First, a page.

There are three arms of macroeconomic policy. There are the two in the economics textbooks - monetary and fiscal. And there’s a third, Australian, arm of macroeconomic policy, or there could be with a bit of lateral thinking - of which more in a moment.
The Reserve announced further monetary policy easing yesterday - again taking its axe to the interest rates on your mortgage. And the Government has just fired over ten billion dollars from the fiscal cannon without (yet) breaking into red ink.
But things could get a lot nastier, so it’s good the government is becoming more resigned to those evil “d” words, “deficit” and “debt”, the better to avoid the third - “depression”. Most developed countries are in much worse fiscal shape than us and they’re loosening the purse-strings. Given our much stronger position ... well, the expression “whatever it takes” comes to mind.
But another economic institution we’ve built gives us a third front to fight on - compulsory super. Right now employers must contribute 9 per cent of employees’ wages into their employees super helping to increase their self provision while addressing Australia’s one major, enduring economic weakness - our over-reliance on foreign borrowing. But right now, when we desperately need more consumption and investment to keep the economy ticking over it makes no sense.
So we should reduce compulsory super in the short term - and reaffirm previous intentions to increase it in the long term. Legislation could be passed to reduce compulsory super contributions by (say) a third of the current 9 per cent. For those employees who didn’t opt out and maintain their contributions, their employers would be required to pay any reduced employee payments into their normal wages.
Those who hadn’t opted out would have more cash to spend so they could do their bit to keep the economy moving. And get this. Because wages are taxed more heavily than super contributions, it would improve the budget bottom line.
Of course for a country running large foreign deficits, more consumption is only benign if it’s temporary (just as deficits are only good if they’re temporary). So temporary cuts to the compulsory rate should be accompanied by pre-commitment to restoring compulsory contributions not just to where they are now but to higher levels as was once government policy.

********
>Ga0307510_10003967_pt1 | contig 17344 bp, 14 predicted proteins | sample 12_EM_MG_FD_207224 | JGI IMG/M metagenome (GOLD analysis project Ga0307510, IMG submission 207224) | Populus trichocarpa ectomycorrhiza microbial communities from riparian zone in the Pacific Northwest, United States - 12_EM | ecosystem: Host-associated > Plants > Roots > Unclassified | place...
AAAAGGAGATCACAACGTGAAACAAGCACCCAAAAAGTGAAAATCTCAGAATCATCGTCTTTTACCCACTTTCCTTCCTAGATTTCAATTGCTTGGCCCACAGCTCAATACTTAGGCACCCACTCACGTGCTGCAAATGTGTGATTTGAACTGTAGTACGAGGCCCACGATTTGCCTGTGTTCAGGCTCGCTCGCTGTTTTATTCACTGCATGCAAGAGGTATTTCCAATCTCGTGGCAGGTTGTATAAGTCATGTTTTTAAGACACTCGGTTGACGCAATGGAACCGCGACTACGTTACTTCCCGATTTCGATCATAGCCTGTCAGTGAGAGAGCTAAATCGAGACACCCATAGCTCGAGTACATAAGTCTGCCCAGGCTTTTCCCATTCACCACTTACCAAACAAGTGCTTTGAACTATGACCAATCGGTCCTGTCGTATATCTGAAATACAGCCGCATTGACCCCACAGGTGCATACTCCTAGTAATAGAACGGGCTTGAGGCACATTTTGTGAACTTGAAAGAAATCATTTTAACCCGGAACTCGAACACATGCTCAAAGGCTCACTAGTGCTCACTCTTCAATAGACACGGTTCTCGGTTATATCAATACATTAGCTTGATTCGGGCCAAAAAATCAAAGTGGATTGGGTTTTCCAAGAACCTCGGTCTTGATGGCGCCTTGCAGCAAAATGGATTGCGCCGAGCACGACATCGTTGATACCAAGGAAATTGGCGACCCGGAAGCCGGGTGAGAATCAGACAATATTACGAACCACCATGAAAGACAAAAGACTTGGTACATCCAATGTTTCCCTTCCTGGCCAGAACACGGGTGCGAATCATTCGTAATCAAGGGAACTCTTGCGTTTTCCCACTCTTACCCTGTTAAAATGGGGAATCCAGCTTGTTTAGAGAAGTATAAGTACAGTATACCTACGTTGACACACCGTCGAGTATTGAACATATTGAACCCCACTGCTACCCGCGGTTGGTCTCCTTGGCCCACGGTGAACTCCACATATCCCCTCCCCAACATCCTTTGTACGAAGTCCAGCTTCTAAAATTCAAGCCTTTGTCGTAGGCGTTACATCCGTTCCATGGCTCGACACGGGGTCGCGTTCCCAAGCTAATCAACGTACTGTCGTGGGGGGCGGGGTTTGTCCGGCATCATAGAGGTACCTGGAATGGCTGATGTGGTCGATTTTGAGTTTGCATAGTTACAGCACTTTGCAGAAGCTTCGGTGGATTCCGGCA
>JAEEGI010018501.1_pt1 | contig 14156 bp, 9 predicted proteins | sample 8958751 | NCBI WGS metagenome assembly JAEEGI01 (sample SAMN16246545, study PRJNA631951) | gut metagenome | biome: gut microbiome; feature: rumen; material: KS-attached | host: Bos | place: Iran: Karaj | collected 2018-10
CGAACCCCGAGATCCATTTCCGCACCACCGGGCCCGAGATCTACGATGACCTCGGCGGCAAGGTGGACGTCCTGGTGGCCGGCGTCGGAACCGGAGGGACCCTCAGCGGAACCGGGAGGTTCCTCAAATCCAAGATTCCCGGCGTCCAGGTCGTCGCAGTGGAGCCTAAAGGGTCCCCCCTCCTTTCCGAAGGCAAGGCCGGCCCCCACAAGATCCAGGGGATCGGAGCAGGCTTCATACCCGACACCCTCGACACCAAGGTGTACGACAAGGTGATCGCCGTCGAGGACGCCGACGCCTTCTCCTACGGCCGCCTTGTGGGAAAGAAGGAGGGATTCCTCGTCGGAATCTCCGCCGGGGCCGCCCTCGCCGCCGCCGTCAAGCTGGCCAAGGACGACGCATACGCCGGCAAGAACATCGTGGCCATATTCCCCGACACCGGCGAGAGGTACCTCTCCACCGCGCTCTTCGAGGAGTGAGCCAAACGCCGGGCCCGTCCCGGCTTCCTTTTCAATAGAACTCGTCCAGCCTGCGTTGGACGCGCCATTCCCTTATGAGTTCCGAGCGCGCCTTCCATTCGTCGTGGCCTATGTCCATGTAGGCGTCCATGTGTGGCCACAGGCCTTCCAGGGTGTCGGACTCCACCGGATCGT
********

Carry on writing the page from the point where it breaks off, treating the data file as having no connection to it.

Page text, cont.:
We should legislate for regular annual increases in contributions of (say) 1 per cent to commence about a year after the initial reduction in rates. To make the point that there’s no magic pudding, those increased payments should be shared equally between workers and employers.
I’d also give governments discretion to accelerate the increases, because there might be good opportunities to lift the compulsory rate faster than the pre-committed schedule - most particularly the next time we’re breaking to stop a runaway economy (let’s hope it’s not too far away).
Being unpopular, the power won’t be used lightly. But why would it ever be used? Because when the authorities are slowing the economy, all the medicine in the cabinet tastes terrible. Higher taxes, lower benefits and spending or higher interest rates - take your pick. And voters will more readily accept belt tightening if it’s palpably for their own good - in this case, for their own retirement. Had we increased employees’ contributions to compulsory super in the late 1980s we could have avoided 20 per cent interest rates and perhaps that recession we had to have. (This isn’t just hindsight - I’ve got the newspaper columns from the time to prove it).
Contributions should rise to at least 12 per cent to fund retirement. By then I’d hope we’d reformed tax concessions on super to make them fairer - right now the flat 15 per cent tax is great for the wealthy but barely concessional if that for lower income earners.
Singapore’s compulsory savings vehicle - their Central Provident Fund - offers a useful model, providing we cherry pick rather than copy slavishly. They’ve had absurdly high contributions recently - around 40 per cent. We should aim for perhaps half that rate, and as the funds swell above the 12 to 15 per cent that’s needed for retirement we should broaden the uses one can put the money to as one can in Singapore - particularly housing, education and possibly health needs.
And as we’re contemplating how to get from here to that place I’d call “Singapore light”, we should go on using the super system as a macro-economic swing instrument of last resort. Just like Singapore did, increasing contributions in the 1970s to fight inflation and reducing them sharply in the mid 1980s and again in 1999 to fight recession.
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